Stick to High-Fat, Low-Starch Feeds for Type 2 PSSM Horses

Are feeding recommendations for horses with all types of polysaccharide storage myopathy (PSSM) effective in reducing clinical signs? This exact question was recently investigated by Stephanie Valberg, D.V.M., Ph.D., and colleagues from Michigan State University College of Veterinary Medicine.

PSSM is a muscle disorder resulting from an abnormal accumulation of glycogen—the storage form of glucose—in muscle tissues. Usually, muscle stockpiles innumerable glucose molecules in the form of glycogen, which is used for energy during muscle contraction. In horses with PSSM, too much glycogen is produced, and muscle tissues become inundated with an abnormal form of glycogen.

“Horses with PSSM show classic signs of tying-up, also referred to as exertional myopathy, including muscle pain, stiffness, and a failure to move forward under saddle, all of which translates into decreased performance,” described Laura Petroski-Rose, B.V.M.S., a veterinarian for Kentucky Equine Research.

While a clear genetic mutation responsible for type 1 PSSM exists, the underlying cause of type 2 PSSM remains elusive. Further, management of horses affected with type 2 PSSM have simply been based off recommendations for horses with type 1 PSSM due to similarities between the two conditions.

“Those dietary recommendations for type 1 PSSM horses include feeding diets low in starch and sugar and providing fat as an alternative energy source,” relayed Petroski. More specifically, horses with PSSM should be offered diets with less than 20% digestible energy from nonstructural carbohydrates and up to 25% of digestible energy as fat. For type 1 PSSM horses, these recommendations are effective.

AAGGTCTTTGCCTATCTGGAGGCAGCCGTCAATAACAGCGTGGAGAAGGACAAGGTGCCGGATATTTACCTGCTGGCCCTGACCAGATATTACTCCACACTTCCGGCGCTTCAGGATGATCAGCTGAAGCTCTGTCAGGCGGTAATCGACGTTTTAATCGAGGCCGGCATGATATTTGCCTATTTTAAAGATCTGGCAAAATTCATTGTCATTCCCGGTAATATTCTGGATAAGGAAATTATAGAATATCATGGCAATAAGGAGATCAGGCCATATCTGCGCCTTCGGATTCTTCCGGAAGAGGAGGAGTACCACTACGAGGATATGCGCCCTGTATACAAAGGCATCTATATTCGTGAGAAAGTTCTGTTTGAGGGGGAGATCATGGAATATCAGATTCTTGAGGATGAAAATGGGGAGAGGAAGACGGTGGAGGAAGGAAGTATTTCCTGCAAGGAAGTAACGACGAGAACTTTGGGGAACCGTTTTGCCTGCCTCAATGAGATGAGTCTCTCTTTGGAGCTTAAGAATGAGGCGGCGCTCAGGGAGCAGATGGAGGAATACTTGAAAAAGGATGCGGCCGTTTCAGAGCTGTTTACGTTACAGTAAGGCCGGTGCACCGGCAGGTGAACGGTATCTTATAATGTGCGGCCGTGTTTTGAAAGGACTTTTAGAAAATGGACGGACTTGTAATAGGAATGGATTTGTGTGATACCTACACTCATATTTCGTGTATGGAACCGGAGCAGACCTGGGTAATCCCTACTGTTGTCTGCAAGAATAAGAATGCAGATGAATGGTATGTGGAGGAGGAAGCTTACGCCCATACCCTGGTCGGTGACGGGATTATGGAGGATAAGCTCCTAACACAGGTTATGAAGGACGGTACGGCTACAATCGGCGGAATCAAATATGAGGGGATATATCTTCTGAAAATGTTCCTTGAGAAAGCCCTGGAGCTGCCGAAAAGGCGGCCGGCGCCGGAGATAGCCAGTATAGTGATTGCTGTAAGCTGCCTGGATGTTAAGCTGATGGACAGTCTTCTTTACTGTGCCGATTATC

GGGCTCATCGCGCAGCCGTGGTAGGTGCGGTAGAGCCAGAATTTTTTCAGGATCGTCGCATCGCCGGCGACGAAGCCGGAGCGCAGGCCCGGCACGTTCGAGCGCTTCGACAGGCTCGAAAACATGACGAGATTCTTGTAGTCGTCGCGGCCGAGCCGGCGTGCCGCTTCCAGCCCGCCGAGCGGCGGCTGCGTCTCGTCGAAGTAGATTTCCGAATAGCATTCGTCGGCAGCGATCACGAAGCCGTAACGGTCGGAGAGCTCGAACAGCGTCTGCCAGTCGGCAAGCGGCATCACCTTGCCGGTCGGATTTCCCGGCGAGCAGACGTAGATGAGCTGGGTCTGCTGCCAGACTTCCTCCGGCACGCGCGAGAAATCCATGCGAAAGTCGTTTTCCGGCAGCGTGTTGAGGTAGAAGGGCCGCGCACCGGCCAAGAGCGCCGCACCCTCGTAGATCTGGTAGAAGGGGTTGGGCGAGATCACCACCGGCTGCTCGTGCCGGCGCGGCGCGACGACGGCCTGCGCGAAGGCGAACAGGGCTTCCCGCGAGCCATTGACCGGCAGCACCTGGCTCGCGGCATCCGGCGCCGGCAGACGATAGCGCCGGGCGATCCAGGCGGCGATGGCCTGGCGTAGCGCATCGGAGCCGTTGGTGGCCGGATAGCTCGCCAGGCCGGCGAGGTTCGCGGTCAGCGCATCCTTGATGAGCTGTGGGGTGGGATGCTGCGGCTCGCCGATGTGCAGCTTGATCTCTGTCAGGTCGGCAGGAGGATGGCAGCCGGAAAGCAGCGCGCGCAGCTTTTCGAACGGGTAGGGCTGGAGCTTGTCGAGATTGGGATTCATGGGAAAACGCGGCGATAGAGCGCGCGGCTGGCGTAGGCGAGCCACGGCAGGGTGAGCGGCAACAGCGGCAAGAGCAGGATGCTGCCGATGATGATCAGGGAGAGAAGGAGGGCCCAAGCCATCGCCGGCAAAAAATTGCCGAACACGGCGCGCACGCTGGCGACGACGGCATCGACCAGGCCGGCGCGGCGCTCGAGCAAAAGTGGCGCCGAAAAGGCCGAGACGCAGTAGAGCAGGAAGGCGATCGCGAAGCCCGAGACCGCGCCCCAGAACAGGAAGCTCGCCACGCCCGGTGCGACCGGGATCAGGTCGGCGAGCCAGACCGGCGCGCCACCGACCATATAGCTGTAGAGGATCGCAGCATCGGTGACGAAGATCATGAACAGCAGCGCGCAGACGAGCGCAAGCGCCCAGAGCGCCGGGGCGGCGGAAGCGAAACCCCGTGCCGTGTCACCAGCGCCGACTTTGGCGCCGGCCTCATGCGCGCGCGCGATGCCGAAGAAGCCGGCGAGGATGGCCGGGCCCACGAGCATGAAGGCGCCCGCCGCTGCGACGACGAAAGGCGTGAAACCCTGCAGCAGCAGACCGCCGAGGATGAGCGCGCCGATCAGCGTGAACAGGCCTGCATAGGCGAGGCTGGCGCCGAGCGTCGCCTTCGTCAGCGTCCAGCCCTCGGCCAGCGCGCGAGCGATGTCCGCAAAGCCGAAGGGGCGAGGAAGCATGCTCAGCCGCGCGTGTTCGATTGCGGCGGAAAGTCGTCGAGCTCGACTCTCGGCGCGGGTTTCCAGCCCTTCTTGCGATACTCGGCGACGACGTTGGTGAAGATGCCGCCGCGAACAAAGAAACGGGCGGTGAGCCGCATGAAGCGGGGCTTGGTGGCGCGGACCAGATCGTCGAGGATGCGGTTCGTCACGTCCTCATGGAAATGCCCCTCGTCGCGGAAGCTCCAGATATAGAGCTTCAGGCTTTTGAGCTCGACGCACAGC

To determine whether or not horses with type 2 PSSM should be fed like horses with type 1 PSSM, Valberg and her team queried owners of exercised Warmblood horses previously diagnosed with type 2 PSSM and managed with the aforementioned diet in addition. They found that 80% of owners reported an improvement in their horses’ performance; however, more than half (53%) were still not performing at the expected level.

“Even though many owners were not completely satisfied with their horse’s ability to move forward and collect, the researchers indicated the current diet and exercise recommendations for horses with type 1 PSSM will help horses with type 2 PSSM. Unfortunately, those recommendations do not eliminate performance issues completely, and additional research is needed,” summarized Petroski-Rose.

Re-Leve is a high-calorie, low-starch concentrate suitable for many performance horses with PSSM. For more information on Re-Leve and additional recommendations regarding high-fat, low-starch diet for horses with PSSM, consult a Kentucky Equine Research nutrition advisor today!

*Williams, Z.J., M. Bertels, and S.J. Valberg. 2018. Muscle glycogen concentrations and response to diet and exercise regimes in Warmblood horses with type 2 polysaccharide storage myopathy. PLoS One. 13(9):e0203467.